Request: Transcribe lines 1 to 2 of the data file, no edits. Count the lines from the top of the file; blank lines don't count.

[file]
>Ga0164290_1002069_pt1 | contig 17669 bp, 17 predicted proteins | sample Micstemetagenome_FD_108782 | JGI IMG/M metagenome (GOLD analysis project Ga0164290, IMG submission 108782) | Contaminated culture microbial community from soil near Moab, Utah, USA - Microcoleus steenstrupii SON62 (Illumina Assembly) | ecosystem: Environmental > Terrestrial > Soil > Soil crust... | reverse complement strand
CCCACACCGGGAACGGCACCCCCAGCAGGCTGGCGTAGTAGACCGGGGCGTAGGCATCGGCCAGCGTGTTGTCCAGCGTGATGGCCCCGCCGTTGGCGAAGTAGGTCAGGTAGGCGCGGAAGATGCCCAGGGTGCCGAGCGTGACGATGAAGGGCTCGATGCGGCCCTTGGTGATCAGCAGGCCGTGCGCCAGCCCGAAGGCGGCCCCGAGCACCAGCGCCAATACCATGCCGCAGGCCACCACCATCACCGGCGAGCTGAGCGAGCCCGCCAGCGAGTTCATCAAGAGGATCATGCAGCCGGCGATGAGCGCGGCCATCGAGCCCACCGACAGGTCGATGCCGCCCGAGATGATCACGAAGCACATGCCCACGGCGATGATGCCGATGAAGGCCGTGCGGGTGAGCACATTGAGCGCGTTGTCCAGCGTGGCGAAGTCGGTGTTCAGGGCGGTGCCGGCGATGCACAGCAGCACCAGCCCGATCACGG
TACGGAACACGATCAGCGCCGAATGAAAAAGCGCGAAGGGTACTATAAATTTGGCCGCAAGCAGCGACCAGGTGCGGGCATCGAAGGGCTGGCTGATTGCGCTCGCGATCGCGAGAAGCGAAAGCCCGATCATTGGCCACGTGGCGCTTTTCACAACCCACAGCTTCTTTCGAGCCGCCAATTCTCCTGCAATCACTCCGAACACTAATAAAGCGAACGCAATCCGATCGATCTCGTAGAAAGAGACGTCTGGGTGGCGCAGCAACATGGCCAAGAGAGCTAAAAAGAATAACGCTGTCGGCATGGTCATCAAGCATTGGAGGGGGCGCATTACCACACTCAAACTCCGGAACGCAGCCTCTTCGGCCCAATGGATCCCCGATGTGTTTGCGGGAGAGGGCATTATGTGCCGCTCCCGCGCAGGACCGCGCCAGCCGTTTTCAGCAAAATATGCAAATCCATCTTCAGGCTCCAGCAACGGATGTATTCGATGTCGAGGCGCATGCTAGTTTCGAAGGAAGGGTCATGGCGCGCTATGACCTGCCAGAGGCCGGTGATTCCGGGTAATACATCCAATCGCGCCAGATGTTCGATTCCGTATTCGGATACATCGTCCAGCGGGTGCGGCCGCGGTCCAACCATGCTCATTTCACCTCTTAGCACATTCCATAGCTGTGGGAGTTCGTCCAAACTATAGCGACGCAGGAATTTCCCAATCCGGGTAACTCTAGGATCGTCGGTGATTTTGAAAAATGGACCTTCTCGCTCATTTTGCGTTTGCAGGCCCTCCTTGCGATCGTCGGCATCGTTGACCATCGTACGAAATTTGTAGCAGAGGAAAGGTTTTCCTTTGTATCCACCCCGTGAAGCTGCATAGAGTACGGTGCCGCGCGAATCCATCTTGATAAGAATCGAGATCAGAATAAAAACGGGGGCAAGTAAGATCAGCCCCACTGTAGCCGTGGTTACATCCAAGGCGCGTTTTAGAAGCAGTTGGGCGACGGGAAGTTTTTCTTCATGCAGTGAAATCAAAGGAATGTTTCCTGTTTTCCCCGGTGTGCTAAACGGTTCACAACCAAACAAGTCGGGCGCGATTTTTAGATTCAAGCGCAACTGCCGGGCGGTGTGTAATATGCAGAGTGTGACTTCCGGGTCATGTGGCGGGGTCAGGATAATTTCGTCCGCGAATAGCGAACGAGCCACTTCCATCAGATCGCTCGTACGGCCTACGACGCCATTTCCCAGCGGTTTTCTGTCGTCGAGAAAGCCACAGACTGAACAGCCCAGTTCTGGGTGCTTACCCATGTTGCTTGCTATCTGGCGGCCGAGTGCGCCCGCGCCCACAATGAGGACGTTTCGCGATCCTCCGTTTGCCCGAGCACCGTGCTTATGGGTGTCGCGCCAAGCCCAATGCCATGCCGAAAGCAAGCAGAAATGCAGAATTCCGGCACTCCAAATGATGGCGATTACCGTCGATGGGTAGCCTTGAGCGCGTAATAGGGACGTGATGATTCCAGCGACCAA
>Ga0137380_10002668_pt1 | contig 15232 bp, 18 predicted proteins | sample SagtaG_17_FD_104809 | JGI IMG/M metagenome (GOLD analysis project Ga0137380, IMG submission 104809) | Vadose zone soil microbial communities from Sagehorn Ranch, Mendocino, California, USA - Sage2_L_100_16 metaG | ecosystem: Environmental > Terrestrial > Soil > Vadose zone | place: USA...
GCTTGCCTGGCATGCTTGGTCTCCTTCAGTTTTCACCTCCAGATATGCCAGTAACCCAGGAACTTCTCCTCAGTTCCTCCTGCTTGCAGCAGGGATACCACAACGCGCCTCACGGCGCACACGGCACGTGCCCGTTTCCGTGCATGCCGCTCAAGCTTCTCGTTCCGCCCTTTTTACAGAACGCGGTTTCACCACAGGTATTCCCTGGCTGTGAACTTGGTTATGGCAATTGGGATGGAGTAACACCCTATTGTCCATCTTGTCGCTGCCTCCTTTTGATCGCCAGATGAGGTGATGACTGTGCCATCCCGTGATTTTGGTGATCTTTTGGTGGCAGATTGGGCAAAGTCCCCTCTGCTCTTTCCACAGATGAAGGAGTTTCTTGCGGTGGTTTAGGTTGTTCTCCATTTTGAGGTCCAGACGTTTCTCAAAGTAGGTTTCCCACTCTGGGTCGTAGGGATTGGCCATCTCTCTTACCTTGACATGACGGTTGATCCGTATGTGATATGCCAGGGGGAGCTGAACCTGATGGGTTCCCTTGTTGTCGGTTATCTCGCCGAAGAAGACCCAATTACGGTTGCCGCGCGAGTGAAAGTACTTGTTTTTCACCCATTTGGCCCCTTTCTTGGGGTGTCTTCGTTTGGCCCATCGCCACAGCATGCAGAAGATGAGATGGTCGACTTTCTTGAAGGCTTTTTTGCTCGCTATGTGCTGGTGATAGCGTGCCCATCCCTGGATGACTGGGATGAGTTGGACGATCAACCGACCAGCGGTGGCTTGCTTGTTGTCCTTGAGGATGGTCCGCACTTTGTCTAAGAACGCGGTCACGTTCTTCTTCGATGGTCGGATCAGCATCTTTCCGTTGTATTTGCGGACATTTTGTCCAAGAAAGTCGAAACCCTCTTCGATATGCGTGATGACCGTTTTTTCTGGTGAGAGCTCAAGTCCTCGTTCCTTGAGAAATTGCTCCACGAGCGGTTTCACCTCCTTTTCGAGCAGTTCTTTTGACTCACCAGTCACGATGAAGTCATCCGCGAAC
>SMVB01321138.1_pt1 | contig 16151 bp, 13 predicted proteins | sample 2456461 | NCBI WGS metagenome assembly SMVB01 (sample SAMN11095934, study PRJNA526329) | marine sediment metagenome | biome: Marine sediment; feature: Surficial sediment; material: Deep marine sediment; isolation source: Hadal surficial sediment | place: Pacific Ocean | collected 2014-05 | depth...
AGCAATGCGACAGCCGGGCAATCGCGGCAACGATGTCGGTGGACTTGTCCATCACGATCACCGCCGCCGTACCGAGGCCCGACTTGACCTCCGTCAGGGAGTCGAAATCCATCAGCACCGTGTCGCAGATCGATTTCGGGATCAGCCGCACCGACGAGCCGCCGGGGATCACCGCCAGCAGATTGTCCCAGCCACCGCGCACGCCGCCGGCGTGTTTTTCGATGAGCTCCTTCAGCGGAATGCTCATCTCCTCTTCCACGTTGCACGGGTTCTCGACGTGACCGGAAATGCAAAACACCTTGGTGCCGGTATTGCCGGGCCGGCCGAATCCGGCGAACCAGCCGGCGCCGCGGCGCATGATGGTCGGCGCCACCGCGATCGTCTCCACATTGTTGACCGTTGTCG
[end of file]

>Ga0164290_1002069_pt1 | contig 17669 bp, 17 predicted proteins | sample Micstemetagenome_FD_108782 | JGI IMG/M metagenome (GOLD analysis project Ga0164290, IMG submission 108782) | Contaminated culture microbial community from soil near Moab, Utah, USA - Microcoleus steenstrupii SON62 (Illumina Assembly) | ecosystem: Environmental > Terrestrial > Soil > Soil crust... | reverse complement strand
CCCACACCGGGAACGGCACCCCCAGCAGGCTGGCGTAGTAGACCGGGGCGTAGGCATCGGCCAGCGTGTTGTCCAGCGTGATGGCCCCGCCGTTGGCGAAGTAGGTCAGGTAGGCGCGGAAGATGCCCAGGGTGCCGAGCGTGACGATGAAGGGCTCGATGCGGCCCTTGGTGATCAGCAGGCCGTGCGCCAGCCCGAAGGCGGCCCCGAGCACCAGCGCCAATACCATGCCGCAGGCCACCACCATCACCGGCGAGCTGAGCGAGCCCGCCAGCGAGTTCATCAAGAGGATCATGCAGCCGGCGATGAGCGCGGCCATCGAGCCCACCGACAGGTCGATGCCGCCCGAGATGATCACGAAGCACATGCCCACGGCGATGATGCCGATGAAGGCCGTGCGGGTGAGCACATTGAGCGCGTTGTCCAGCGTGGCGAAGTCGGTGTTCAGGGCGGTGCCGGCGATGCACAGCAGCACCAGCCCGATCACGG